In regards to Disney, their forays into TV animation in the 60's was limited to the occasional Ludwig Von Drake show or likeminded episode, where new animation was created merely to link together several old shorts with a similar theme. These types of shows only were produced sparingly during a typical season of "The Wonderful World of Disney" (or its earlier incarnations) and thus could be created with nearly as much production value as their feature film output, considering that the amount of new footage generated for any one of these hour-long shows wouldn't have exceeded more than about 20 minutes worth.

Ironically, however, I had the same concerns as you have on Hanna-Barbera when Disney (under Eisner) decided it was going to enter the Saturday morning cartoon field. For me, that seemed like sacrilege, as I knew that their TV output could never hope to come close to the quality in their theatrical work. I always felt that Disney should have stayed out of that venue and left it to Hanna-Barbera, Filmation, and whoever else was prominent in TV cartoons at the time. So, in that respect, Mark, I can certainly appreciate your criticisms of Hanna-Barbera on TV as compared to their prior success with "Tom and Jerry" at MGM. But it doesn't make me like "The Flintstones" any less!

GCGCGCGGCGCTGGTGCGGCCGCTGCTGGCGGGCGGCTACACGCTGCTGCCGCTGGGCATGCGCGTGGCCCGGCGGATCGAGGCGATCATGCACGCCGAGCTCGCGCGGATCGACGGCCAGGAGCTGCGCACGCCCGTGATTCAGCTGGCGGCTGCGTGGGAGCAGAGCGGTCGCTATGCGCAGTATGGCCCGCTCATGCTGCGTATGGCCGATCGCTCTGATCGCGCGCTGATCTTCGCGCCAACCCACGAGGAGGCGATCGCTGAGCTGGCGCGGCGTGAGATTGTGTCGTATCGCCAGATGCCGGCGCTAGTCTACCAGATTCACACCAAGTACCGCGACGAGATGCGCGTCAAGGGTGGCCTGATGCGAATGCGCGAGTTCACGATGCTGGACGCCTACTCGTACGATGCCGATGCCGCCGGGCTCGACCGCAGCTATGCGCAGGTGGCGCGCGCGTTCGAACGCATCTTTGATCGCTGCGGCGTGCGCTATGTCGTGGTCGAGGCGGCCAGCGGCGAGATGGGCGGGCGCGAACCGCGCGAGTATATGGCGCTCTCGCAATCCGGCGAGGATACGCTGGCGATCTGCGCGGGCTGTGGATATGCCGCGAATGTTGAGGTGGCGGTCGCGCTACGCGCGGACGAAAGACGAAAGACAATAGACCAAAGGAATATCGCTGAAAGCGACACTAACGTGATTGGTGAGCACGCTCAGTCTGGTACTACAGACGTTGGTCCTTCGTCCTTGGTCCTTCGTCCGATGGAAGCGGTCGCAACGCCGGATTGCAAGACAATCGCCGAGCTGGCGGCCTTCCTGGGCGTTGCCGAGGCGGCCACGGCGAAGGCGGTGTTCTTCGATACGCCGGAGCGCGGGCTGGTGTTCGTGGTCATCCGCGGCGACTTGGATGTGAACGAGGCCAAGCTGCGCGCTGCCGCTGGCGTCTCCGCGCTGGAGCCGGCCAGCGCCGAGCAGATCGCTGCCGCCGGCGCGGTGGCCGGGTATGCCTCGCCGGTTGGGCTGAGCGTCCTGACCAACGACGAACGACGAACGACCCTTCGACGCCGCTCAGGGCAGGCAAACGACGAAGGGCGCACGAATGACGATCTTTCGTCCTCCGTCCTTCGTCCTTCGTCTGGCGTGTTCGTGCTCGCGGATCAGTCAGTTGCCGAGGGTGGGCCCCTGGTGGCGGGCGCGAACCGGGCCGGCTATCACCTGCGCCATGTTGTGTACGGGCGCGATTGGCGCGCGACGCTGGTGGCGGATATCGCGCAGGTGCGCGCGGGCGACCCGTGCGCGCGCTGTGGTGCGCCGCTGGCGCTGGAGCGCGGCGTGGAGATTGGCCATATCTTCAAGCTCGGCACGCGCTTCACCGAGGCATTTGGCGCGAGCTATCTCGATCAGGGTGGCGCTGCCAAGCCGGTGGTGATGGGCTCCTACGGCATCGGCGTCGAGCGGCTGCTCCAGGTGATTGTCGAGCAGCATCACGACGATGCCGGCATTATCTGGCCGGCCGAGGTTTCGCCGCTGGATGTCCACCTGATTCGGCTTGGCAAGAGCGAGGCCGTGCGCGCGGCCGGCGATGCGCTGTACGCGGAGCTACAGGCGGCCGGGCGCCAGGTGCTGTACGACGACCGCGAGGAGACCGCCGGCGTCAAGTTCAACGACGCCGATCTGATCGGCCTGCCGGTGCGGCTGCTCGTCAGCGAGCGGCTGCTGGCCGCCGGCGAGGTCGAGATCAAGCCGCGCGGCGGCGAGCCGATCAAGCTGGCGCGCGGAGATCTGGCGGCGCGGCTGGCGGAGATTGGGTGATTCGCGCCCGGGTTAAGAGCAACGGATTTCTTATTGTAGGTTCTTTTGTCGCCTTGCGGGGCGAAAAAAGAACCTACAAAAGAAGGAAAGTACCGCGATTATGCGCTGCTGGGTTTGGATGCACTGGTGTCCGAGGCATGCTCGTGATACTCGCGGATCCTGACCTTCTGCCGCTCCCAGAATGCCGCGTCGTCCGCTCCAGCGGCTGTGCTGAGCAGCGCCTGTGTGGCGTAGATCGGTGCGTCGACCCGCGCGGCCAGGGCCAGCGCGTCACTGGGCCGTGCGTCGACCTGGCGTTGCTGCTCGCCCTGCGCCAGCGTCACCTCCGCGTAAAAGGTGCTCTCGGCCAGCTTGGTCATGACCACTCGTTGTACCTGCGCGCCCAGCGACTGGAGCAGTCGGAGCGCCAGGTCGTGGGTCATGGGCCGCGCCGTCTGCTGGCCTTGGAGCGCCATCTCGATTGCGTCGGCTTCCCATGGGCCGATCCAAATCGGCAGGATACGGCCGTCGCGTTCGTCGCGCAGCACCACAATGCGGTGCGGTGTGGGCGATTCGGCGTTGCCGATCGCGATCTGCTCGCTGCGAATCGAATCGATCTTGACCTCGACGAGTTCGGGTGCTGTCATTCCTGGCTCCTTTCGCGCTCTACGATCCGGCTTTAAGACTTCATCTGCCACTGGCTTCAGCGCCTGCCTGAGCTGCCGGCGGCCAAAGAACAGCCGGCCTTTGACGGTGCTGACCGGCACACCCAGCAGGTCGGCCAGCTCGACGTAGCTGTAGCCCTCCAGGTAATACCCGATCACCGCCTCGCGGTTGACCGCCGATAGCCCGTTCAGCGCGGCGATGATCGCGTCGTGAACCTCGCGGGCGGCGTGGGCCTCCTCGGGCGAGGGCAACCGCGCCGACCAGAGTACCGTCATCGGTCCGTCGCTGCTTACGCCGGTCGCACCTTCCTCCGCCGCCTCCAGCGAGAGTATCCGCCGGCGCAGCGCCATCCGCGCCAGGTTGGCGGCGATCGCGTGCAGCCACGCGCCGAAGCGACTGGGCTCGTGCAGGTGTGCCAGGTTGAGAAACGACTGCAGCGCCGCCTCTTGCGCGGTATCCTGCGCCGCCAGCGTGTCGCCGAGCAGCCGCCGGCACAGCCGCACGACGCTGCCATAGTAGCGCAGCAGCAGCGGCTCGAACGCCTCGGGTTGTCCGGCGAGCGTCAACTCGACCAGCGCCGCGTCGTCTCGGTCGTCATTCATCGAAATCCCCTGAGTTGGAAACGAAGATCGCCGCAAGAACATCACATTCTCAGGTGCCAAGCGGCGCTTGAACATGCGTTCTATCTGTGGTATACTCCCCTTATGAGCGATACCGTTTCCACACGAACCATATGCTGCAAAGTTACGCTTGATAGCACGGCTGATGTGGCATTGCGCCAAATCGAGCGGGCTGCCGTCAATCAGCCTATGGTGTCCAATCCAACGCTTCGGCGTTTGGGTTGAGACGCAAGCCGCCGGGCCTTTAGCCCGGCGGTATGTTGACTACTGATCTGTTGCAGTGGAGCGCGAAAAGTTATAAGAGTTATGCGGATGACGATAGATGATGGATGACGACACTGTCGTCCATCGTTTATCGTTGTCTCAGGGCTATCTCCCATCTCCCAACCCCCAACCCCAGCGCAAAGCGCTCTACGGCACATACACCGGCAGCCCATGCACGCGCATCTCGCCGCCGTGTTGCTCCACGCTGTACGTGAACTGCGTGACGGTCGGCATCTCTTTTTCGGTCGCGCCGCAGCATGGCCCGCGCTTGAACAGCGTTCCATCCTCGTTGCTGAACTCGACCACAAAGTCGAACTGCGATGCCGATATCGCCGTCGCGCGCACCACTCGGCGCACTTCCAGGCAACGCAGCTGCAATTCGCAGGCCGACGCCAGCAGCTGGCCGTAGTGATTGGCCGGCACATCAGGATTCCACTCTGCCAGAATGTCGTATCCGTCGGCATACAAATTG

Thad said...

Your assessment is 100% correct. Hanna and Barbera were businessmen first and filmmakers second.

I have NEVER had any fondness for those early H&B TV cartoons. As a kid, I thought they were alright, but I'd rather Turner devote its airwaves to more Warner, MGM, and Popeye cartoons.

Disney had no need to produce new cartoons for television. He had a mammoth library of extremely popular films and characters, so it was unnecessary to make entirely new cartoons. But he could have been cheap like H&B and not even do that lively wrap-around animation of Ludwig by Kahl. (Some people forget that H&B didn't even fill up the full half-hour of Ruff and Reddy... The remaining six minutes was a Columbia cartoon, usually starring the Fox and Crow... Outrageously stingy!!!)